Thursday , January 26 2023

Europe turns to Africa for gas as alternative to Russia


BERLIN/ MOSCOW: A new liquefied natural gas project off Africa’s western coast may only be 80 percent complete, but already the prospect of a new energy supplier has drawn visits from the leaders of Poland and Germany.

The initial field near Senegal and Mauritania’s coastlines is expected to contain about 15 trillion cubic feet (425 billion cubic meters) of gas, five times more than what gas-dependent Germany used in all of 2019. But production isn’t expected to start until the end of next year.

That won’t help solve Europe’s energy crisis triggered by Russia’s war in Ukraine. Still, Gordon Birrell, an executive for project co-developer BP, says the development “could not be more timely” as Europe seeks to reduce its reliance on Russian natural gas to power factories, generate electricity and heat homes.

“Current world events are demonstrating the vital role that [liquid gas] can play in underpinning the energy security of nations and regions,” he told an energy industry meeting in West Africa last month.

While Africa’s natural gas reserves are vast and North African countries like Algeria have pipelines already linked to Europe, a lack of infrastructure and security challenges have long stymied producers in other parts of the continent from scaling up exports.

Established African producers are cutting deals or reducing energy use so they have more to sell to boost their finances, but some leaders warn that hundreds of millions of Africans lack electricity and supplies are needed at home.

Challenges to exports

Nigeria has Africa’s largest natural gas reserves, said Horatius Egua, a spokesman for the petroleum minister, though it accounts for only 14 percent of the European Union’s imports of liquefied natural gas, or LNG, that comes by ship.

Projects face the risk of energy thefts and high costs. Other promising countries like Mozambique have discovered large gas reserves only to see projects delayed by violence from armed groups.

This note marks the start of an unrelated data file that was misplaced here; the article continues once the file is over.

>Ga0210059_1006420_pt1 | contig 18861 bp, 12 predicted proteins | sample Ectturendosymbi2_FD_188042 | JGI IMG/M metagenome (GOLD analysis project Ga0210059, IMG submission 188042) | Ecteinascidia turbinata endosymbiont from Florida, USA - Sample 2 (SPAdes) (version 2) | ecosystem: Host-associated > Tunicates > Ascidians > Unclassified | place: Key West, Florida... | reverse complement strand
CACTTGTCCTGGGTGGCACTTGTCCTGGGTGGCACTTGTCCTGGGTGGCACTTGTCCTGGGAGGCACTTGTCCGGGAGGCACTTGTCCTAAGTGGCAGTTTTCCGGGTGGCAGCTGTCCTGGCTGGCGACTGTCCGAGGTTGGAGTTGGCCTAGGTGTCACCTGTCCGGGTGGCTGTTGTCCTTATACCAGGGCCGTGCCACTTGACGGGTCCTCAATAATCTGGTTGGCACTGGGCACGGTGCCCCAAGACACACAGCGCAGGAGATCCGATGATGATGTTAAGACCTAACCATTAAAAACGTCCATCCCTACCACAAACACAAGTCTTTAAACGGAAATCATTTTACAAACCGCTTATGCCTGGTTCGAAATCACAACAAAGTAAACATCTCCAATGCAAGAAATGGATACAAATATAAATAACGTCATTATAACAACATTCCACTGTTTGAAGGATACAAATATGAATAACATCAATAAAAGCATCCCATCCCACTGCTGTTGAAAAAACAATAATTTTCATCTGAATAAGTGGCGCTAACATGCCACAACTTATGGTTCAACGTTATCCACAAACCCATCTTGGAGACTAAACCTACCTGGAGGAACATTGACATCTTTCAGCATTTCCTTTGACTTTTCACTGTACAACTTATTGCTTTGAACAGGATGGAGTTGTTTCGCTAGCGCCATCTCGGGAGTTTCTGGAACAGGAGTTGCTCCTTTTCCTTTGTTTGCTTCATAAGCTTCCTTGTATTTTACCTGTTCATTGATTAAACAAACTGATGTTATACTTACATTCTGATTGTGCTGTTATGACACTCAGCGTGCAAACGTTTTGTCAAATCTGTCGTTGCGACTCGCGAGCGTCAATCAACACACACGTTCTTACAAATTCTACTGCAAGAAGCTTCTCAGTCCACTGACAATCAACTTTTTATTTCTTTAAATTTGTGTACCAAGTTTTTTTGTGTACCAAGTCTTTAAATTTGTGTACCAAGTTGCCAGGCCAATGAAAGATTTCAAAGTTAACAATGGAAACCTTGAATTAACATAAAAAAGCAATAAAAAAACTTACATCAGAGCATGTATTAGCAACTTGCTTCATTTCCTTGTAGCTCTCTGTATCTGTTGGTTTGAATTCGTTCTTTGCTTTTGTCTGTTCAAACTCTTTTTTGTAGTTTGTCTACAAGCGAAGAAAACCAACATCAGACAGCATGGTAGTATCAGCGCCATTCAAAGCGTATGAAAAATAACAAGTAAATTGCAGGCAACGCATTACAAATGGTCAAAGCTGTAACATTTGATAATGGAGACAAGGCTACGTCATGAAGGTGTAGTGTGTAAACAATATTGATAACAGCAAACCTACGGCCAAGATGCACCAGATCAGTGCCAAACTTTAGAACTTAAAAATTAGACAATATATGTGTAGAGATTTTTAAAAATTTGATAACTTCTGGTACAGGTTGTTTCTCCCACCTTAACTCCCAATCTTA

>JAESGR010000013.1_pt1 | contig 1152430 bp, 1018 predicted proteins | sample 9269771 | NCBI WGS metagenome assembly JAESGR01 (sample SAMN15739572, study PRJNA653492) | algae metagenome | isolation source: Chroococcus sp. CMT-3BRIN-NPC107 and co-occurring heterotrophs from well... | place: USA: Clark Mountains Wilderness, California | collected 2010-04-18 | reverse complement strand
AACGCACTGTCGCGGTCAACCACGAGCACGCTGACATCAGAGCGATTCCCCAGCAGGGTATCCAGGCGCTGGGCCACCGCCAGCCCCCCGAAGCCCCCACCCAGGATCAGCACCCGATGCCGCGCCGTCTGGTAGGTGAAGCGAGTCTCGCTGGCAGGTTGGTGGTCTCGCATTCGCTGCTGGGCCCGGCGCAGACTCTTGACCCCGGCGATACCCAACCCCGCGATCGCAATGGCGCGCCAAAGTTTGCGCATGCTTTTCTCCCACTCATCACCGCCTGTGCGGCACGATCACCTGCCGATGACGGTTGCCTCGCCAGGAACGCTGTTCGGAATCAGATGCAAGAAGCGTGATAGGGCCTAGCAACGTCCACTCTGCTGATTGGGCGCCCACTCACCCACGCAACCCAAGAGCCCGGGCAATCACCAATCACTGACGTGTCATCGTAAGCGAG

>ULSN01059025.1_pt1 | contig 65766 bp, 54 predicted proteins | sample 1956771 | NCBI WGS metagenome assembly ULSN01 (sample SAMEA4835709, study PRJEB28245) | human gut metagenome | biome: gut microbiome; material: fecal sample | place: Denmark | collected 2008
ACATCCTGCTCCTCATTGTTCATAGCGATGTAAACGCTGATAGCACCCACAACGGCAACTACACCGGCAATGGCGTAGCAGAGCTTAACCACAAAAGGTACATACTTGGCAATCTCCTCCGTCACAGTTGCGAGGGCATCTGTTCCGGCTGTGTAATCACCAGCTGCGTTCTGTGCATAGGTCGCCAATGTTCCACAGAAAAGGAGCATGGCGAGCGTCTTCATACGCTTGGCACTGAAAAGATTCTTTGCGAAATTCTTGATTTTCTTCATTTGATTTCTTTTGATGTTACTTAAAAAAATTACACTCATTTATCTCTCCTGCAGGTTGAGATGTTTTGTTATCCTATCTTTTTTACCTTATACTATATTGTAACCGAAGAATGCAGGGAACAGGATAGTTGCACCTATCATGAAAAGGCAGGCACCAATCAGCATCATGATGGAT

Europe has been scrambling to secure alternative sources as Moscow has reduced natural gas flows to EU countries, triggering soaring energy prices and growing expectations of a recession. The 27-nation EU, whose energy ministers are meeting this week to discuss a gas price cap, is bracing for the possibility of a complete Russian cutoff but has still managed to fill gas reserves to 90 percent.

European leaders have flocked to countries like Norway, Qatar, Azerbaijan and especially those in North Africa, where Algeria has a pipeline running to Italy and another to Spain.

Italy signed a $4bn gas deal with Algeria in July, a month after Egypt reached an agreement with the EU and Israel to boost sales of LNG. Angola also has signed a gas deal with Italy.

While an earlier agreement allowed Italy’s biggest energy company to start production at two Algerian gas fields this week, it wasn’t clear when flows would start from the July deal because it lacked specifics, analysts said.

Fossil fuels vs gas reserves

African leaders like Senegalese President Macky Sall want their countries to cash in on these projects even as they’re dissuaded from pursuing fossil fuels. They don’t want to export it all either an estimated 600 million Africans lack access to electricity.

“It is legitimate, fair and equitable that Africa, the continent that pollutes the least and lags furthest behind in the industrialization process should exploit its available resources to provide basic energy, improve the competitiveness of its economy and achieve universal access to electricity,” Sall told the UN General Assembly last month.

Algeria is a major supplier it and Egypt accounted for 60 percent of the natural gas production in Africa in 2020 but it can’t offset Russian gas to Europe at this stage, said Mahfoud Kaoubi, professor of economics and specialist in energy issues at the University of Algiers. (Int’l News Desk)

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